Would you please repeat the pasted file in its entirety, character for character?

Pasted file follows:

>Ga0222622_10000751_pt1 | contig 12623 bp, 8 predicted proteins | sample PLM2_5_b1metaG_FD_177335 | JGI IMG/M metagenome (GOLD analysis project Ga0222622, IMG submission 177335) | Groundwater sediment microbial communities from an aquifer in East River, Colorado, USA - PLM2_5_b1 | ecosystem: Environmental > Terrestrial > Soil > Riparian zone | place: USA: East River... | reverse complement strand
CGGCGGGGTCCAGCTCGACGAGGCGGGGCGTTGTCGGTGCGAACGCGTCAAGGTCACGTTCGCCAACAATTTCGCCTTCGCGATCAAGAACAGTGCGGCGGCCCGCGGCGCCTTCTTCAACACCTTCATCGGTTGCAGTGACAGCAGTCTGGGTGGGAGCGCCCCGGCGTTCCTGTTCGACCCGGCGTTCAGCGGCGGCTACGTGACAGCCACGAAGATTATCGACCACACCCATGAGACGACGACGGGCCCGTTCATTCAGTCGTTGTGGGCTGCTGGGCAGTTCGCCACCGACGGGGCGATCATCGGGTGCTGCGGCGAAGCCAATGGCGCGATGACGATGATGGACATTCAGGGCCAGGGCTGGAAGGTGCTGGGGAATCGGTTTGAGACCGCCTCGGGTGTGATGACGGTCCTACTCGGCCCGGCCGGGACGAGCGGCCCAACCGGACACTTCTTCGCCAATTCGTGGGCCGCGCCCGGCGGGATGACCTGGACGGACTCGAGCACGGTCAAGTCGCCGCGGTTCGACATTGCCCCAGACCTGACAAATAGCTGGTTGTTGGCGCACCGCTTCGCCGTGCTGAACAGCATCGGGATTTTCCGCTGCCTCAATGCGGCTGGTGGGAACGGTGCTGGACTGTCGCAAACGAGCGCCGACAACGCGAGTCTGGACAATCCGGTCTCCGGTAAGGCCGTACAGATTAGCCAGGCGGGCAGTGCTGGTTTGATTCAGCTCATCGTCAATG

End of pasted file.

>Ga0222622_10000751_pt1 | contig 12623 bp, 8 predicted proteins | sample PLM2_5_b1metaG_FD_177335 | JGI IMG/M metagenome (GOLD analysis project Ga0222622, IMG submission 177335) | Groundwater sediment microbial communities from an aquifer in East River, Colorado, USA - PLM2_5_b1 | ecosystem: Environmental > Terrestrial > Soil > Riparian zone | place: USA: East River... | reverse complement strand
CGGCGGGGTCCAGCTCGACGAGGCGGGGCGTTGTCGGTGCGAACGCGTCAAGGTCACGTTCGCCAACAATTTCGCCTTCGCGATCAAGAACAGTGCGGCGGCCCGCGGCGCCTTCTTCAACACCTTCATCGGTTGCAGTGACAGCAGTCTGGGTGGGAGCGCCCCGGCGTTCCTGTTCGACCCGGCGTTCAGCGGCGGCTACGTGACAGCCACGAAGATTATCGACCACACCCATGAGACGACGACGGGCCCGTTCATTCAGTCGTTGTGGGCTGCTGGGCAGTTCGCCACCGACGGGGCGATCATCGGGTGCTGCGGCGAAGCCAATGGCGCGATGACGATGATGGACATTCAGGGCCAGGGCTGGAAGGTGCTGGGGAATCGGTTTGAGACCGCCTCGGGTGTGATGACGGTCCTACTCGGCCCGGCCGGGACGAGCGGCCCAACCGGACACTTCTTCGCCAATTCGTGGGCCGCGCCCGGCGGGATGACCTGGACGGACTCGAGCACGGTCAAGTCGCCGCGGTTCGACATTGCCCCAGACCTGACAAATAGCTGGTTGTTGGCGCACCGCTTCGCCGTGCTGAACAGCATCGGGATTTTCCGCTGCCTCAATGCGGCTGGTGGGAACGGTGCTGGACTGTCGCAAACGAGCGCCGACAACGCGAGTCTGGACAATCCGGTCTCCGGTAAGGCCGTACAGATTAGCCAGGCGGGCAGTGCTGGTTTGATTCAGCTCATCGTCAATG